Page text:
Cuddon employed about 60 fulltime staff and King Salmon was one of the company's top clients on volume and value, Mr Rowe said.
"The bottom line is, King Salmon have been farming intensively for 20 years ... closely monitored by environmental groups and the Marlborough District Council, with no problems," he said.
Also keen for the King Salmon application to succeed are Mike Crowley and Arthur Dean, of Blenheim businesses Blast Coat and Deans Lifting Services.
Mr Crowley said blasting and spray-painting pontoons for King Salmon marine farms at the business's Blenheim site was "a fair bit of our work" done by his five staff.
These were hard times for engineering firms and it was vital to cultivate new work, he said.
Mr Dean, who employs a staff of nine, said more salmon farms could mean more work for his trucks, with built-in cranes used to shift bulky gear for King Salmon.
O'Donnell Park Barging director Sharon Parkes, of Linkwater, said more farms were likely to mean more work for her company, which employed eight people to operate three barges to transport smolt, meal, nets and fish for King Salmon. This might mean buying a new barge and creating new jobs.
However, ecotourism business owner Brian Plaisier, of Tui Nature Reserve, thinks salmon farm expansion will put the $215 million tourist industry at risk.
The case for King Salmon was based on creating jobs and income, which was understandable in difficult times but could lose the region tourism dollars, he said.
"The No1 drawcard for our visitors is to visit the Marlborough Sounds as photographed in magazines and on the internet," he said.
He accepted there was a niche for "wine and dine" tourism, but there were plenty of salmon farms in the Sounds, and adding more would have no benefits.
A top destination on the Tui Nature Reserve itinerary was Duffers Reef, near Kaitira, where the world's last 500 king shags are found, and where King Salmon planned to develop a new farm, Mr Plaisier said.
Visitors had often seen the damage caused to the environment by salmon farms overseas asked why Marlborough was going down this track.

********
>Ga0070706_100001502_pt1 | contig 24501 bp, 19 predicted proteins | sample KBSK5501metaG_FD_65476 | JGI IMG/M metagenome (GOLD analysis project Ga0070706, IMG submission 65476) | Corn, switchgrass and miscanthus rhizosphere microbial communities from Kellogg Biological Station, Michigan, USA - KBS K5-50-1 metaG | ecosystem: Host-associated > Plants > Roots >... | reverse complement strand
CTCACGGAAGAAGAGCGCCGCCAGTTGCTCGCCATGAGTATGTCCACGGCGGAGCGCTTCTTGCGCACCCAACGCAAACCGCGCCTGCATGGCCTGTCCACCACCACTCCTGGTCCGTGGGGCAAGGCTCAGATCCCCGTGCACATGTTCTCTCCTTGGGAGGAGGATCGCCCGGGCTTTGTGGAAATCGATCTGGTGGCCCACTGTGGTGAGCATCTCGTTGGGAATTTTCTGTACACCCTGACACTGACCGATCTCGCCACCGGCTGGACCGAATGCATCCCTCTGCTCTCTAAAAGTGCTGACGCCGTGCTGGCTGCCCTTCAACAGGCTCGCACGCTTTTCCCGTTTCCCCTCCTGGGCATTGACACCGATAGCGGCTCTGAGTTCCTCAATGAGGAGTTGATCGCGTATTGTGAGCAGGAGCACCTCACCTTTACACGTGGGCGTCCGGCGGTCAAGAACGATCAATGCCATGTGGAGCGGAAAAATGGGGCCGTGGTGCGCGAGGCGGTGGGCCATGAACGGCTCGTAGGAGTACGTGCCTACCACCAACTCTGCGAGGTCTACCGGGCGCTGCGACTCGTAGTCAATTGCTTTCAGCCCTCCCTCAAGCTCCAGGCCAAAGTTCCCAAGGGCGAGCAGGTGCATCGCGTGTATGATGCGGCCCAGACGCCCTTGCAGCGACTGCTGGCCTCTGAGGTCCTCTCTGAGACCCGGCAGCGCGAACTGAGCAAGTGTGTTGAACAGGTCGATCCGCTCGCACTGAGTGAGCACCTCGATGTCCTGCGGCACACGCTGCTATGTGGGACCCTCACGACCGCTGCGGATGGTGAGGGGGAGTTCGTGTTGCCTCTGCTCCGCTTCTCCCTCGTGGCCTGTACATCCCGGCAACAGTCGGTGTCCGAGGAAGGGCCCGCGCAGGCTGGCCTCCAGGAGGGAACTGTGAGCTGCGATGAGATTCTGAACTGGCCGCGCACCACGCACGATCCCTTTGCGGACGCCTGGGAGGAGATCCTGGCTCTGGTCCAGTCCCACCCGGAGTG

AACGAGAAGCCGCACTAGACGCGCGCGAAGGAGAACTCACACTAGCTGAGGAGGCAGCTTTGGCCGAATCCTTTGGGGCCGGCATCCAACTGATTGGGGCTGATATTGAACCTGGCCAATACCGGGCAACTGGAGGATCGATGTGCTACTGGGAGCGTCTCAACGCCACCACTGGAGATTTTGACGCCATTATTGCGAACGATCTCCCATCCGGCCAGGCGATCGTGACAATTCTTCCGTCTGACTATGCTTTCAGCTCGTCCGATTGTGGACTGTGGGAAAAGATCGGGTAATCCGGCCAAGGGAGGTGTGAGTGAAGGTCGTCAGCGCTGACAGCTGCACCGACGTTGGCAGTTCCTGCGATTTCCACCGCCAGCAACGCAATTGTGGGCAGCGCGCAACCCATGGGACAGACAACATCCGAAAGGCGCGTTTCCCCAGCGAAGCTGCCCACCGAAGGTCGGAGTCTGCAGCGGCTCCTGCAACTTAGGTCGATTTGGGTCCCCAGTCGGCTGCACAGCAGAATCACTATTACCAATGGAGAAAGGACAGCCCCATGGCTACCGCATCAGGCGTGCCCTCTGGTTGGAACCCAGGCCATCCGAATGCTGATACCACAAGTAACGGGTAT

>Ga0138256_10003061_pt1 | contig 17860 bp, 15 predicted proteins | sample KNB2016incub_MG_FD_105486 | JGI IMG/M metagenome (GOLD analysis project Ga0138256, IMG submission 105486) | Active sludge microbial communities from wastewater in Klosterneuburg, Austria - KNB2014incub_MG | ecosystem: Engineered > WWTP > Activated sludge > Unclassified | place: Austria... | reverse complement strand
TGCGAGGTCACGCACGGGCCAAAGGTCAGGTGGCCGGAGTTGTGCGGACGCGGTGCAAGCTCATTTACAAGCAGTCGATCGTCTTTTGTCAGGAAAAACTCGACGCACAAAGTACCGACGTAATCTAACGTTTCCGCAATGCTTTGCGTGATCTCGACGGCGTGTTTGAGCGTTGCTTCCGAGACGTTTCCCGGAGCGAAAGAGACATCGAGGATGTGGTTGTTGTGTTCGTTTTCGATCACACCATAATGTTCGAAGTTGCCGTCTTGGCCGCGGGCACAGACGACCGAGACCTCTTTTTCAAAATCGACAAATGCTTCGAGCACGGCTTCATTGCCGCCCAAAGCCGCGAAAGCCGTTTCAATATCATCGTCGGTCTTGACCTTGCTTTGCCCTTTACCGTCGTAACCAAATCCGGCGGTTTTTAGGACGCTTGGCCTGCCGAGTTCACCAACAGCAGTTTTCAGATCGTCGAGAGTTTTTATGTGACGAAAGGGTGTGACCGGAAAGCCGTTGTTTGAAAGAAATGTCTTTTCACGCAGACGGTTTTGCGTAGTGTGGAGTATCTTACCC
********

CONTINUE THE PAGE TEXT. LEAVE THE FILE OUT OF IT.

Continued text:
King Salmon claimed its proposed farms had minor significance in the context of the whole Sounds, Mr Plaisier said.
However, there would be a massive impact on the Waitata Reach of Pelorus Sound, where five new farms were proposed and the company already had two farms.
Tui Nature Reserve overlooked two proposed sites, at Richmond and Tapipi. Associated with the farms would be lights, noise and endless human activity along with unsightly structures, Mr Plaisier said.
Destination Marlborough general manager Tracy Johnston said the organisation did not have a stance on whether the King Salmon application would be good or bad for tourism.
The tourism operators it represented fell across the spectrum, from strongly supporting the proposal expansion to strong opposition.
The Marlborough District Council argues that ratepayers will foot the bill for extra environmental monitoring if the proposed new farms go ahead.
Last week, the EPA rejected a Marlborough District Council proposal that if the King Salmon application were successful, it should be able to charge the company for occupying publicly owned coastal space. At an environment committee meeting last week, environmental policy manager Pere Hawes said while the company would monitor direct impacts on the environment, the council would have to measure wider effects at ratepayers' expense.
King Salmon responded that it would consider paying charges if they were spread across the marine farming industry.
The Marlborough Express